Feng. et al. first applied CRISPR/CAS9 technology to osteosarcoma research in 2014 when they knocked out the CD11K genes of KHOS and U-2OS human osteosarcoma cells, and demonstrated significant inhibition of migration, invasion activity and cell proliferation [37]. Since then, the CRISPR/CAS9 technique has been widely applied for osteosarcoma oncogene knockout. A study showed that human Saos osteosarcoma cells were nonviable when the GLT25D1 and GLT25D2 genes were knocked-out [38]. CD44 knockout suppressed the mobility of 143B and MNNG/HOS cells, both of which are highly invasive human osteosarcoma cell lines, and their spheroid formation and growth were also significantly inhibited [39]. In addition, CRISPR/CAS9 gene-edited cells also exhibited similar effects in vivo. In one study, CD81 knock-out 143B cells were injected into nude mice, and the occurrence of pulmonary metastases was significantly reduced compared with the control group [40]. Another study used MG63 and U2OS cells in which the FGF5 gene was knocked out to perform tibia in situ transplantation in nude mice, and tumor growth in vivo was significantly inhibited [41]. It is worth noting that CRISPR/CAS9 technology can be applied to improve the chemosensitivity of osteosarcoma cells. KHOSR2, a multidrug-resistant osteosarcoma strain, exhibited increased sentivity to Adriamycin by mutant TP53 knockout [42]. PD-L1-knockout made KHOS and MNNG/HOS cells more sensitive to paclitaxel and doxorubicin [43]. For KHOSR2 and U-2OSR2, the expression of the drug efflux protein p-gp encoded by ABCB1 was significantly reduced with increased doxorubicin absorption and sensitivity after CD44-knockout by CRISPR/CAS9 technology [44]. When direct knockout of the ABCB1 gene was performed in KHOSR2 and U-2OS cells, the chemoresistance of these cells to Adriamycin was effectively reversed [45]. These experiments suggest that targeted oncogene knockout via CRISPR/CAS9 technology has the potential to inhibit osteosarcoma progression, and hopefully overcome the problem of chemoresistance.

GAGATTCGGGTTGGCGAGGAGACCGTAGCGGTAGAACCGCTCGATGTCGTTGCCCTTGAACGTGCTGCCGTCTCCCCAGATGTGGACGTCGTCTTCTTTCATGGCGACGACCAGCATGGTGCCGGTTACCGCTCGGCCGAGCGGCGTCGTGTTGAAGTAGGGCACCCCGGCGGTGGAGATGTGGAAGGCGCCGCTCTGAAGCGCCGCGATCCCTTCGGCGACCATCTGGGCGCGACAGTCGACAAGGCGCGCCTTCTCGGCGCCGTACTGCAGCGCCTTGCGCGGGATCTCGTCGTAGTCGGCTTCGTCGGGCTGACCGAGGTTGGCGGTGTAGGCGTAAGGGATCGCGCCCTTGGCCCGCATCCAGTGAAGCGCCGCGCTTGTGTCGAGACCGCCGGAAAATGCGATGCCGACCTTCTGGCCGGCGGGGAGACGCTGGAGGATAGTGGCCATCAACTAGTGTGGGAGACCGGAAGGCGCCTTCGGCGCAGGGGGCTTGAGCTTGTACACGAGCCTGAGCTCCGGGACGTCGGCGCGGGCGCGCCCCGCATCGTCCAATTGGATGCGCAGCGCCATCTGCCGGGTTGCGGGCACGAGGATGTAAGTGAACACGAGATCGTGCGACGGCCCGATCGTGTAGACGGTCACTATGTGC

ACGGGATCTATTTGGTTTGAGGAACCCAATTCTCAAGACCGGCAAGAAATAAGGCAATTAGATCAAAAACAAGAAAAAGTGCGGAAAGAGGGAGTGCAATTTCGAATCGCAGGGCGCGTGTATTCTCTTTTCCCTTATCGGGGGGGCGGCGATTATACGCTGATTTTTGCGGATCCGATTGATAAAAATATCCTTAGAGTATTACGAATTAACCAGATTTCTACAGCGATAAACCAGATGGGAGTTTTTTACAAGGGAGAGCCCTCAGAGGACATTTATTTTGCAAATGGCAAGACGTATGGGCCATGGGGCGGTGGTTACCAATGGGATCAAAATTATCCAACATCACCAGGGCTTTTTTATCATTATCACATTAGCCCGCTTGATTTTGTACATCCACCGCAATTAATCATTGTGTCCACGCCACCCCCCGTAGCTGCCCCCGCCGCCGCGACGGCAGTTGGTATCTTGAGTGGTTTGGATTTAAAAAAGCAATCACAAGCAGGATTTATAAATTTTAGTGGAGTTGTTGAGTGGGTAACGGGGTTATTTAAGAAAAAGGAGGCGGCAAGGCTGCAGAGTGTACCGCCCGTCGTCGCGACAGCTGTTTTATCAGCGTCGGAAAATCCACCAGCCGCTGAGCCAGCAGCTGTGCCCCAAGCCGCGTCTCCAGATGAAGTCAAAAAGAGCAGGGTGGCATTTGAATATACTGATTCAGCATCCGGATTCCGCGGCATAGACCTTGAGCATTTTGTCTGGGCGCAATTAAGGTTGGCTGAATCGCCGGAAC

In addition to knocking out oncogenes, CRISPR/CAS9 technology was also used to edit cancer suppressor genes to verify their biological roles. The CRISPR/CAS9-mediated knockout of CNE9, CNE10 or STAG2 gene could decrease U2OS cell apoptosis. CNE9 or CNE10 knock-out U2OS cells exhibited significantly inhibited cell proliferation, suggesting the cancer suppressor roles of both genes, For STAG2-knockout cells, the epithelial-mesenchymal transition (EMT), cell invasion and PD-L1 gene expression were obviously promoted, whereas expression changes of many immune-related genes and increased chemo-resistance to cisplatin were also observed, indicating that the absence of STAG2 may protect tumor cells from attack by the immune system mediated by PD-L1, which may offer evidence that STAG2 is possibly a new potential biomarker for PD-1-PD-L1 inhibitor therapy in STAG2-deficient osteosarcoma [46, 47]. Decitabine (DAC), a DNA methylation inhibitor can inhibit in vitro cell proliferation, mobility, anchoring independence, and spheroid formation, reduce in vivo xenograft tumor growth and metastasis and reduce the expression of tumor stem cell markers such as SOX2, OCT4, NANOG, and CRISPR/CAS9-mediated ESR1 gene knockout, effectively eliminating the abovementioned effects of DAC, and demonstrating that the inhibitory effect of DAC on osteosarcoma depends on the presence of the ESR1 gene [48]. Using the CRISPR/Cas9 technique, scientists also demonstrated that SENP2, which was expressed at lower levels in primary human osteosarcoma tissue and cell lines, may be a potential target for osteosarcoma treatment. In their study, engineered SENP2 overexpression significantly inhibited cell proliferation, migration and invasion, which was reversed by CRISPR/Cas9-mediated SENP2-knockout [49]. Similar to gene knockout, CRISPR/Cas9 technology was also applied to construct stable gene overexpression cell lines. RECQL5, a gene that is downregulated in osteosarcoma tissue and cells, was inserted into human AAVS1 safe harbor using the CRISPR/Cas9 system to investigate its function in osteosarcoma progression. A stable RECQL5 overexpression MG63 cell line was constructed, and significant cell proliferation inhibition, cell cycle arrest and apoptosis promotion were observed, suggesting RECQL5 that is a tumor suppressor in osteosarcoma [50].